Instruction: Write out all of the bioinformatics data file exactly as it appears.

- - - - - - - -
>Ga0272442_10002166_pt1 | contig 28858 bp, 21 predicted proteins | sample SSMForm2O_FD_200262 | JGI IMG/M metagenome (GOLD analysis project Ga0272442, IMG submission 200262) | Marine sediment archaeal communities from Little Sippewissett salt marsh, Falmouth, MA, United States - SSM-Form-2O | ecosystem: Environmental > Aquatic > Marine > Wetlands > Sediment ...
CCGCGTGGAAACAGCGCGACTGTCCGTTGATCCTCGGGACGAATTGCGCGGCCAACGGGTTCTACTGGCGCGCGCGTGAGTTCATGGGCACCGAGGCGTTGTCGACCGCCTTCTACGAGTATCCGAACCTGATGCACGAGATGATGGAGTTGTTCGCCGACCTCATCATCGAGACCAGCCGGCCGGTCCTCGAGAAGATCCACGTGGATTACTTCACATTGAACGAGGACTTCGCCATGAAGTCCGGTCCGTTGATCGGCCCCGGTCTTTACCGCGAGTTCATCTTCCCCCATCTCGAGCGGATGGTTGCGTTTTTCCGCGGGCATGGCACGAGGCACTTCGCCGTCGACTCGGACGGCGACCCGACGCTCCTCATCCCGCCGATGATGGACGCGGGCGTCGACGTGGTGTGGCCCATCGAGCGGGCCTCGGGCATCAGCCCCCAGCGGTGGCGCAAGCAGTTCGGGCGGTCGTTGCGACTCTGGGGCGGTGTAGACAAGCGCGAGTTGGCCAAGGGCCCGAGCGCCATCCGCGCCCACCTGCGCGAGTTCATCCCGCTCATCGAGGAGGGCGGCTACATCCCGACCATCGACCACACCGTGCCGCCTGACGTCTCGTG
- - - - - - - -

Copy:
>Ga0272442_10002166_pt1 | contig 28858 bp, 21 predicted proteins | sample SSMForm2O_FD_200262 | JGI IMG/M metagenome (GOLD analysis project Ga0272442, IMG submission 200262) | Marine sediment archaeal communities from Little Sippewissett salt marsh, Falmouth, MA, United States - SSM-Form-2O | ecosystem: Environmental > Aquatic > Marine > Wetlands > Sediment ...
CCGCGTGGAAACAGCGCGACTGTCCGTTGATCCTCGGGACGAATTGCGCGGCCAACGGGTTCTACTGGCGCGCGCGTGAGTTCATGGGCACCGAGGCGTTGTCGACCGCCTTCTACGAGTATCCGAACCTGATGCACGAGATGATGGAGTTGTTCGCCGACCTCATCATCGAGACCAGCCGGCCGGTCCTCGAGAAGATCCACGTGGATTACTTCACATTGAACGAGGACTTCGCCATGAAGTCCGGTCCGTTGATCGGCCCCGGTCTTTACCGCGAGTTCATCTTCCCCCATCTCGAGCGGATGGTTGCGTTTTTCCGCGGGCATGGCACGAGGCACTTCGCCGTCGACTCGGACGGCGACCCGACGCTCCTCATCCCGCCGATGATGGACGCGGGCGTCGACGTGGTGTGGCCCATCGAGCGGGCCTCGGGCATCAGCCCCCAGCGGTGGCGCAAGCAGTTCGGGCGGTCGTTGCGACTCTGGGGCGGTGTAGACAAGCGCGAGTTGGCCAAGGGCCCGAGCGCCATCCGCGCCCACCTGCGCGAGTTCATCCCGCTCATCGAGGAGGGCGGCTACATCCCGACCATCGACCACACCGTGCCGCCTGACGTCTCGTG